This article examines attitudes evidenced in pre-imperial and Han sources (ritual compendia, historical chronicles, legal codes, administrative texts, and philosophical literature) towards visually repulsive individuals, in particular those who have undergone a penal mutilation. We start from the perception of bodily harm in the light of legal and ritual norms and the moral imperative of physical integrity, and then set out to analyze the concrete outcomes of mutilation visited upon certain kinds of offenders. Finally, we focus on three stories in the Zhuangzi, whose imaginary dialogues illustrate the way their authors try to change the social perception of outcasts in a context that was clearly adverse to their possible rehabilitation.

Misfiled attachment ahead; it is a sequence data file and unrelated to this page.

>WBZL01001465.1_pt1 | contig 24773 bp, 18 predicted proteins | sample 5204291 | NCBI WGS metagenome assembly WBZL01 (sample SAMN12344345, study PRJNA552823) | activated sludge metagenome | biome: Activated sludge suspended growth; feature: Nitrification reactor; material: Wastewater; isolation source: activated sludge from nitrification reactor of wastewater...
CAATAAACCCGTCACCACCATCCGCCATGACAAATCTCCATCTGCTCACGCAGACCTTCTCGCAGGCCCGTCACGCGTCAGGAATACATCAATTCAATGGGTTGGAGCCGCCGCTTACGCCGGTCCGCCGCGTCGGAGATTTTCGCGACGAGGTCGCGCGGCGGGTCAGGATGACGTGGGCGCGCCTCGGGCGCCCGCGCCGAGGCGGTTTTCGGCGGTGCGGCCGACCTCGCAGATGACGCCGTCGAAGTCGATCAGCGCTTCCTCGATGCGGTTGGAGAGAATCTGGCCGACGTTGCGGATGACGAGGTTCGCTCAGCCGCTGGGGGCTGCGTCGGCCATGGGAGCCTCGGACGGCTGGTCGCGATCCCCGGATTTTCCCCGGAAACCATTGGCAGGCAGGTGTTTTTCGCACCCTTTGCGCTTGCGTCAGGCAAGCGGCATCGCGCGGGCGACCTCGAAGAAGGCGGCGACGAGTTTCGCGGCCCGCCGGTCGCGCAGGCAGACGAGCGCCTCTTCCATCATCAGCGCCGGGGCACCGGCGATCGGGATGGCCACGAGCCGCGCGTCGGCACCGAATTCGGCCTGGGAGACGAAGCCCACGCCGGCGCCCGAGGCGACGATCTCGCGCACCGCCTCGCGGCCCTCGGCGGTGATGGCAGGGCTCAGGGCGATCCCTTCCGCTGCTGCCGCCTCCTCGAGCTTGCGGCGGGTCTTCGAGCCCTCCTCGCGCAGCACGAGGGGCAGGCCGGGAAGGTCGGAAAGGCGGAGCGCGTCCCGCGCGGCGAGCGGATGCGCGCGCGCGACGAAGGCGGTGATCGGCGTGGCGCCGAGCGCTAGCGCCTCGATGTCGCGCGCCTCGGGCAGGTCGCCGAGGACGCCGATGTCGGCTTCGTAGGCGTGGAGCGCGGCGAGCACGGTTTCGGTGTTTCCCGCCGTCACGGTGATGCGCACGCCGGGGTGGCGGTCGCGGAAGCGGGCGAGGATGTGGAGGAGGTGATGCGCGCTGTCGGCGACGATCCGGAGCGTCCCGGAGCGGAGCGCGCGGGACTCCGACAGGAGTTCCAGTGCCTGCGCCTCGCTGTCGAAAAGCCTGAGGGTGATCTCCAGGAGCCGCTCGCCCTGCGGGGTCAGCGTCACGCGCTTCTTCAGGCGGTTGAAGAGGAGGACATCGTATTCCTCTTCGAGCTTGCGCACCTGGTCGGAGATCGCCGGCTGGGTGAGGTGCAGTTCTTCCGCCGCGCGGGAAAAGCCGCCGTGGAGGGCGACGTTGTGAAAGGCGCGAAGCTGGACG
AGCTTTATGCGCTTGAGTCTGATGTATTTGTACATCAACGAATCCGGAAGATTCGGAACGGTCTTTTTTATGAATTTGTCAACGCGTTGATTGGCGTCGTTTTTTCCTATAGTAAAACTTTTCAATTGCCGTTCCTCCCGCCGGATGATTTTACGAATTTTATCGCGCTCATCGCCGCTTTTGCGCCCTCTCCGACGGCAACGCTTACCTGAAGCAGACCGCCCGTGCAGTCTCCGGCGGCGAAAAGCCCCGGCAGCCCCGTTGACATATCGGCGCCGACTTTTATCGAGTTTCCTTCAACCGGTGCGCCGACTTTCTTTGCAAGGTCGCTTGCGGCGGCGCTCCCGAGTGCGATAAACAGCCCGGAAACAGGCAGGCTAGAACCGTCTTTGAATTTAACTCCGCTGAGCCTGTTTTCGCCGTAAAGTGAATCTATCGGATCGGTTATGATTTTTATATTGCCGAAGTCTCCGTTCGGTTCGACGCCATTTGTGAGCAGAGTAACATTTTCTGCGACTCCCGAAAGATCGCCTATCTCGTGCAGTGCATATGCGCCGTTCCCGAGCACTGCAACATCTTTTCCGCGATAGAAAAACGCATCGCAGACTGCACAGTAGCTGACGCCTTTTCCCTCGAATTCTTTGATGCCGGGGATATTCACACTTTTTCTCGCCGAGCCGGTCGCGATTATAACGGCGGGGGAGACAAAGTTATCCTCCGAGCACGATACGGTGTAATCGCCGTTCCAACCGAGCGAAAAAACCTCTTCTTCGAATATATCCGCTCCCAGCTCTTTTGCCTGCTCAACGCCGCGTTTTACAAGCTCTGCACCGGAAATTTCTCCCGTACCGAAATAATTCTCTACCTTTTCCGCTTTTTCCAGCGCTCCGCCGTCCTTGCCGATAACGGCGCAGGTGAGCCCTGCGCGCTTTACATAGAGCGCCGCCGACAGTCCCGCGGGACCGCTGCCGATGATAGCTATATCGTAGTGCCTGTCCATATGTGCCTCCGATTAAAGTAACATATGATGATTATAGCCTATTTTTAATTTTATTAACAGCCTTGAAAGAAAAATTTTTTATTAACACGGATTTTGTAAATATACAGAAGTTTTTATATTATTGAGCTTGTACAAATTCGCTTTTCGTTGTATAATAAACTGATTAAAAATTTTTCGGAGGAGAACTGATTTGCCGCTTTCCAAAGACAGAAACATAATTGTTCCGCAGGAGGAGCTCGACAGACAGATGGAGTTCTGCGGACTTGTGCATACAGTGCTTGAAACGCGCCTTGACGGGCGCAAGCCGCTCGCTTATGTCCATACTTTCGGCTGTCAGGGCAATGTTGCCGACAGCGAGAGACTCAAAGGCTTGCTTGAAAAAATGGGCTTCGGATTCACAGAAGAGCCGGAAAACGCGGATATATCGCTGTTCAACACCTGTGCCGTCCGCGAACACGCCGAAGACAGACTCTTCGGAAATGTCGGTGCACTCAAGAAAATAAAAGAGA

Galvany, A and Graziani, R. (2020). Legal Mutilation and Moral Exclusion: Disputations on Integrity and Deformity in Early China. T’oung Pao. International Journal of Chinese Studies, 106(1-2), 8-55.